- What is Clinical Laboratory Science?
- Program Goals
- Entry Level Competencies
- Policies and Procedures
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I am a 2011 graduate of the College of Health Sciences with a degree in Clinical Laboratory Science. I could not be happier with my education and preparation for my position at the Zablocki VA Medical Center. I spent 35 hours a week for about six months working in a non-paid internship at the VA. I was groomed into the position I have now and there wasn’t any doubt that I wanted to work there.
For three weeks out of the month I work 6:30 am to 3:00 pm. Every morning I go up to a patient floor to draw blood from 3-5 patients depending on how many the doctors order. Each of the three weeks is a different rotation in the lab. My position is in the chemistry department which includes urinalysis, blood chemistries, arterial blood gases, and some other specific tests. The other side of the lab includes hematology, coagulation, and blood bank. My training provided the skills to be proficient in all sections of the lab. The other rotation in my position is in anatomical pathology and more specifically, cytology.
In urinalysis, a sample of urine is brought to the lab and we run it on our instrument. If it is flagged for substances such as blood we look at it under the microscope. From there we use what we know to determine the problem and if it warrants an immediate call to the doctor. The rest of chemistry is relatively automated and we are there to interpret the results and make sure everything makes sense. I also spend one of the three weeks in processing. This is where the samples come into the lab and are logged in and given a number for the instrument to recognize it for a specific patient. We also answer calls from physicians, nurses, patients and many other people with questions about lab testing. The third week is in cytology. Cytology is looking for cells, usually malignant, in body fluids. Some fluids we test on a regular basis are bronchial, pleural, urine, and peritoneal. I spin the specimen down and process it to put it on slide for the cytotechnologist or pathologist to view. Processing also means creating paraffin blocks for thick or chunky fluids. From this the histology department can “shave” off layers and stain many pieces for viewing microscopically.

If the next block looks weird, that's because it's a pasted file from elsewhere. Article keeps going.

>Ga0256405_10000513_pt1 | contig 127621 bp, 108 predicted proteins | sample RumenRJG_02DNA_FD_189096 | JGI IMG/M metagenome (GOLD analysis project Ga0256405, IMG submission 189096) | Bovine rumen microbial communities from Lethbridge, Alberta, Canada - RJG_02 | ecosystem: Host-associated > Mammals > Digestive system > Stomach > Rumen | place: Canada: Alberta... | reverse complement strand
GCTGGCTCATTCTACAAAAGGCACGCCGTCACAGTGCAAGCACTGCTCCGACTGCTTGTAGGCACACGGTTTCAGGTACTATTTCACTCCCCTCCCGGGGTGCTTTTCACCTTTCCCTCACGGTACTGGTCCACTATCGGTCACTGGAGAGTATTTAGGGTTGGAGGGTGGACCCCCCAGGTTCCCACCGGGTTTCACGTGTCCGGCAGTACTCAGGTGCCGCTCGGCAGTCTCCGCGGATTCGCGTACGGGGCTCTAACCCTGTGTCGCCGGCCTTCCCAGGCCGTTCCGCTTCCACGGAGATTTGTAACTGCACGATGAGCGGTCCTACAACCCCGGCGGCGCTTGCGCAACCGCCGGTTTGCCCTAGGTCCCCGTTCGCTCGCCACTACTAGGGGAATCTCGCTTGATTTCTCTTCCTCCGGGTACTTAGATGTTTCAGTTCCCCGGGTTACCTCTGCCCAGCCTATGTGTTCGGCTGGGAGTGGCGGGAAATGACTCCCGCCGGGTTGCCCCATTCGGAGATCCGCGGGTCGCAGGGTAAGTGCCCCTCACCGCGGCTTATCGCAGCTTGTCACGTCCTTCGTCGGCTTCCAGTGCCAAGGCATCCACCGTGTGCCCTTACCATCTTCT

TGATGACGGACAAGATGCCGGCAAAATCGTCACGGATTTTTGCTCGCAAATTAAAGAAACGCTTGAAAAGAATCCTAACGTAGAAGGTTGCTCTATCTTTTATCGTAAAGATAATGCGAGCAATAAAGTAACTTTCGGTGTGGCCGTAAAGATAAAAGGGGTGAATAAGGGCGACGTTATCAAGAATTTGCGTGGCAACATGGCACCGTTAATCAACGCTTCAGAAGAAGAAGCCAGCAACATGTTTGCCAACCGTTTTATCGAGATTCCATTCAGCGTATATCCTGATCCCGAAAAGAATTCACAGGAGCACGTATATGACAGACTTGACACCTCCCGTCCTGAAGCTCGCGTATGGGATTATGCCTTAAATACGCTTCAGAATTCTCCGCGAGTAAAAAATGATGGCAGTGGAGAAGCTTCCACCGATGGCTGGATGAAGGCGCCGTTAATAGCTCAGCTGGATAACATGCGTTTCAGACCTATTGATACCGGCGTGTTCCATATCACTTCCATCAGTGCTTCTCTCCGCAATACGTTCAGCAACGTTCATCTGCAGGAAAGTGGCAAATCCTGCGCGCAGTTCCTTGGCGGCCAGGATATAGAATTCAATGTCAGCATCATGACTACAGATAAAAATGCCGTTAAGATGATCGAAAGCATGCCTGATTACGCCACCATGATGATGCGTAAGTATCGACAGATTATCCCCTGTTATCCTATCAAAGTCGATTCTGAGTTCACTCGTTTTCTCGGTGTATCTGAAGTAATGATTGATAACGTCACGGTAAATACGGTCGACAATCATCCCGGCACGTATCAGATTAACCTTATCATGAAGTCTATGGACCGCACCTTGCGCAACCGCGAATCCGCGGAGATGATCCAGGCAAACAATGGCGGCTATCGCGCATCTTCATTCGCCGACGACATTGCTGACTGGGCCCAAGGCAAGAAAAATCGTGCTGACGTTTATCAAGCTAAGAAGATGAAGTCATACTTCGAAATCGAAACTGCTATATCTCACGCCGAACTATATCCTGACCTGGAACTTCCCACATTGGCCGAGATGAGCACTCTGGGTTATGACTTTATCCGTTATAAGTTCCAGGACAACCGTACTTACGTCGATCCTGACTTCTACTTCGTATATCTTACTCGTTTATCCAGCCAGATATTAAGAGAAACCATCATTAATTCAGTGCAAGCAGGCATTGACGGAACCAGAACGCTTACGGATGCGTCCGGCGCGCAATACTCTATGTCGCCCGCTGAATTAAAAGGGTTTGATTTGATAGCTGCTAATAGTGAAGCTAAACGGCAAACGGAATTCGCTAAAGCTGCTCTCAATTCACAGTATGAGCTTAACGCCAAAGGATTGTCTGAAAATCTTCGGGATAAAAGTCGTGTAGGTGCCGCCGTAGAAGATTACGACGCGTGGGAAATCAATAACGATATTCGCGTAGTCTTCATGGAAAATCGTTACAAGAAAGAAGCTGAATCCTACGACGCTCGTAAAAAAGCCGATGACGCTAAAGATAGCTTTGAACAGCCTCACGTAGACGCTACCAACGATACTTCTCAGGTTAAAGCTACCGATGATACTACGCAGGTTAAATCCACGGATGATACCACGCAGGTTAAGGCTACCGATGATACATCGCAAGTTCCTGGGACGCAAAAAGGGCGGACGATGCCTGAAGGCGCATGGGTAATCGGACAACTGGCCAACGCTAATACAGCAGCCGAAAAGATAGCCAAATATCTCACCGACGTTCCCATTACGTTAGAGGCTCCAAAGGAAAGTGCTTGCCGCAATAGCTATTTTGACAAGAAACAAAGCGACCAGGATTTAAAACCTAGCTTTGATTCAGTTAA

The fourth week of the month I work 8:00 am to 4:30 pm in the pathology office. As a Medical Laboratory Scientist we need to know all aspects of the lab in order for us to be as useful to the rest of the hospital as possible. I work with the pathologist, cytology, histology, and the pathology assistant to make sure the results and reports are accurate and provided to the clinical physicians in a timely manner.
It is important to realize how essential MLS’s are to the hospital. A section that I did not even mention was microbiology. This is where all infections and diseases by viruses, bacteria, fungi, and parasites are processed and diagnosed. A physician cannot treat patients without us and even if we do not get very much direct credit, we in the lab know what we do is important and go home smiling every day. Mostly because I make my own living in a career I love with benefits and room to grow -- thank you Marquette.
I hope future students realize how great of an education they receive in Clinical Laboratory Science at Marquette.
Brian Michalski, Class of 2011
My undergraduate education at Marquette University has given me a solid foundation in Clinical Laboratory Science (CLS) and helped shape my thorough work ethic. However, it is the job experience in the field of CLS that has given me the confidence to problem solve even in the most unexpected circumstances.
As a Medical Laboratory Scientist (MLS) at the Milwaukee VA hospital, my responsibilities range from blood banking and phlebotomy to hematology, urinalysis, serology, and microbiology. In some instances my variety of duties test my aptitude in emergency situations. Only three weeks into my job on second shift, during my rotation in blood bank, a patient was losing massive amounts of blood during emergency heart surgery. It was a situation of heightened panic. Doctors and nurses were calling frantically for more blood. There was no time to think, just act and follow the procedures for which I was trained and educated. Seven hours later and over $20,000 worth of blood products used, I could finally rest easy. The patient lived and my actions helped make that happen. This incident gave me not only the assurance that I could carry out my work under stressful situations, but also the confidence to be competent in other fields of healthcare.